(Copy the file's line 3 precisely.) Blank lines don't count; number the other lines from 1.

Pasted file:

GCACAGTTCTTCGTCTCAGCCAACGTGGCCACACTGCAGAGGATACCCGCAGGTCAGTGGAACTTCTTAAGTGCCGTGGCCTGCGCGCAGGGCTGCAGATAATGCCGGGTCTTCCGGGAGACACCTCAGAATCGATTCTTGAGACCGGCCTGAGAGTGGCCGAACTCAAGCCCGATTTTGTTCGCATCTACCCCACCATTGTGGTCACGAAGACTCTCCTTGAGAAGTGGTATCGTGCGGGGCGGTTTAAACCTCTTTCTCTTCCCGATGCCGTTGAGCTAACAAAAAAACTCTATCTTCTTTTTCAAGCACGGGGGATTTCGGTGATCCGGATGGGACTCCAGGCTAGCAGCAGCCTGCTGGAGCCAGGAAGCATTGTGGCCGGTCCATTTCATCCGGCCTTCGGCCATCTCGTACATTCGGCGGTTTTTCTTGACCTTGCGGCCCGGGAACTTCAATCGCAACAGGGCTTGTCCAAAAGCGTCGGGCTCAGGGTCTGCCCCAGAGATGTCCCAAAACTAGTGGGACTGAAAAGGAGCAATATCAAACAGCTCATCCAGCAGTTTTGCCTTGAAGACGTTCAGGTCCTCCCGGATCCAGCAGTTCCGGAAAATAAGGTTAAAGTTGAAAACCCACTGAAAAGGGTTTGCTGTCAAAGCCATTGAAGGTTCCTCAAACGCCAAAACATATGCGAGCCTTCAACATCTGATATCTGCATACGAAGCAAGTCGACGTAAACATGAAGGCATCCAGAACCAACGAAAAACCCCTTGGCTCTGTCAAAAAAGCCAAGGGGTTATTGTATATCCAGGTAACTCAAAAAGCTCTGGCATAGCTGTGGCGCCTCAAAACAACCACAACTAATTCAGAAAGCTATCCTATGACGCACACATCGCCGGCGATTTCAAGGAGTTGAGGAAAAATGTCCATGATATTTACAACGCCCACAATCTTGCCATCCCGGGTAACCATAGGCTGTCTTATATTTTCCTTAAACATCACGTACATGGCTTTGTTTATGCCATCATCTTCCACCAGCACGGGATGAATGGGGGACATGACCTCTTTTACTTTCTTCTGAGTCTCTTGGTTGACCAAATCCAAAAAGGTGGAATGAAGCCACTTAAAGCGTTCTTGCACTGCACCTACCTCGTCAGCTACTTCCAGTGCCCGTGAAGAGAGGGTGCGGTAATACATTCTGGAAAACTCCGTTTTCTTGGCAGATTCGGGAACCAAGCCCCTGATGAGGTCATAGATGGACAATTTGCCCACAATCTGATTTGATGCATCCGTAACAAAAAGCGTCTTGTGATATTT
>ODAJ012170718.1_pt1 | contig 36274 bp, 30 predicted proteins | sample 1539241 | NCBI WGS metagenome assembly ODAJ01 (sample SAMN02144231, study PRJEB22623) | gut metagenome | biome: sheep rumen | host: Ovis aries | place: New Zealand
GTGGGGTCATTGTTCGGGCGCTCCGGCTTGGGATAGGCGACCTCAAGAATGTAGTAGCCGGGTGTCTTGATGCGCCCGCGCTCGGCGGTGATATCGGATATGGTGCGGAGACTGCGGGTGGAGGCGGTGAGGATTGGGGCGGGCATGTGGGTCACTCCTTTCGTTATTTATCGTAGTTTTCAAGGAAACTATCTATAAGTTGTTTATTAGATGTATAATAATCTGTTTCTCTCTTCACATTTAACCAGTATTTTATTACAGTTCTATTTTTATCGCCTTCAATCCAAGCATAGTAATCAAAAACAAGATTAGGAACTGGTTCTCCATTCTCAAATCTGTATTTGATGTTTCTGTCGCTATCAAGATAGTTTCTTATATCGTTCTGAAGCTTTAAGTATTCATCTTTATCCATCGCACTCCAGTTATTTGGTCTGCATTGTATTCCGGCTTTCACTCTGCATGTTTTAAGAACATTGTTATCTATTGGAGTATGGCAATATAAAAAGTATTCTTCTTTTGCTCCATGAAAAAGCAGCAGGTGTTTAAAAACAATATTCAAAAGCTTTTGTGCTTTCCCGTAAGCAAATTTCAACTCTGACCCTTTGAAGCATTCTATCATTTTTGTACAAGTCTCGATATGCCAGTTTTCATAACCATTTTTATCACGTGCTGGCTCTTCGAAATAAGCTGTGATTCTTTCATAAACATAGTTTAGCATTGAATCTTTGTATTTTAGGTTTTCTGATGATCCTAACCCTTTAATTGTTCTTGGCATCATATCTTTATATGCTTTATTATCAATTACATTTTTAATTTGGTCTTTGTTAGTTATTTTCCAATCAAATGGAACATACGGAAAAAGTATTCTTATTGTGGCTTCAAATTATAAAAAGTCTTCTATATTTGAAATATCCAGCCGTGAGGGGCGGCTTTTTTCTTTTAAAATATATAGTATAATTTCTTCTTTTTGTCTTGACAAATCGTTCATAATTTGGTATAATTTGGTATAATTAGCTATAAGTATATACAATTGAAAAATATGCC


GTGGGGTCATTGTTCGGGCGCTCCGGCTTGGGATAGGCGACCTCAAGAATGTAGTAGCCGGGTGTCTTGATGCGCCCGCGCTCGGCGGTGATATCGGATATGGTGCGGAGACTGCGGGTGGAGGCGGTGAGGATTGGGGCGGGCATGTGGGTCACTCCTTTCGTTATTTATCGTAGTTTTCAAGGAAACTATCTATAAGTTGTTTATTAGATGTATAATAATCTGTTTCTCTCTTCACATTTAACCAGTATTTTATTACAGTTCTATTTTTATCGCCTTCAATCCAAGCATAGTAATCAAAAACAAGATTAGGAACTGGTTCTCCATTCTCAAATCTGTATTTGATGTTTCTGTCGCTATCAAGATAGTTTCTTATATCGTTCTGAAGCTTTAAGTATTCATCTTTATCCATCGCACTCCAGTTATTTGGTCTGCATTGTATTCCGGCTTTCACTCTGCATGTTTTAAGAACATTGTTATCTATTGGAGTATGGCAATATAAAAAGTATTCTTCTTTTGCTCCATGAAAAAGCAGCAGGTGTTTAAAAACAATATTCAAAAGCTTTTGTGCTTTCCCGTAAGCAAATTTCAACTCTGACCCTTTGAAGCATTCTATCATTTTTGTACAAGTCTCGATATGCCAGTTTTCATAACCATTTTTATCACGTGCTGGCTCTTCGAAATAAGCTGTGATTCTTTCATAAACATAGTTTAGCATTGAATCTTTGTATTTTAGGTTTTCTGATGATCCTAACCCTTTAATTGTTCTTGGCATCATATCTTTATATGCTTTATTATCAATTACATTTTTAATTTGGTCTTTGTTAGTTATTTTCCAATCAAATGGAACATACGGAAAAAGTATTCTTATTGTGGCTTCAAATTATAAAAAGTCTTCTATATTTGAAATATCCAGCCGTGAGGGGCGGCTTTTTTCTTTTAAAATATATAGTATAATTTCTTCTTTTTGTCTTGACAAATCGTTCATAATTTGGTATAATTTGGTATAATTAGCTATAAGTATATACAATTGAAAAATATGCC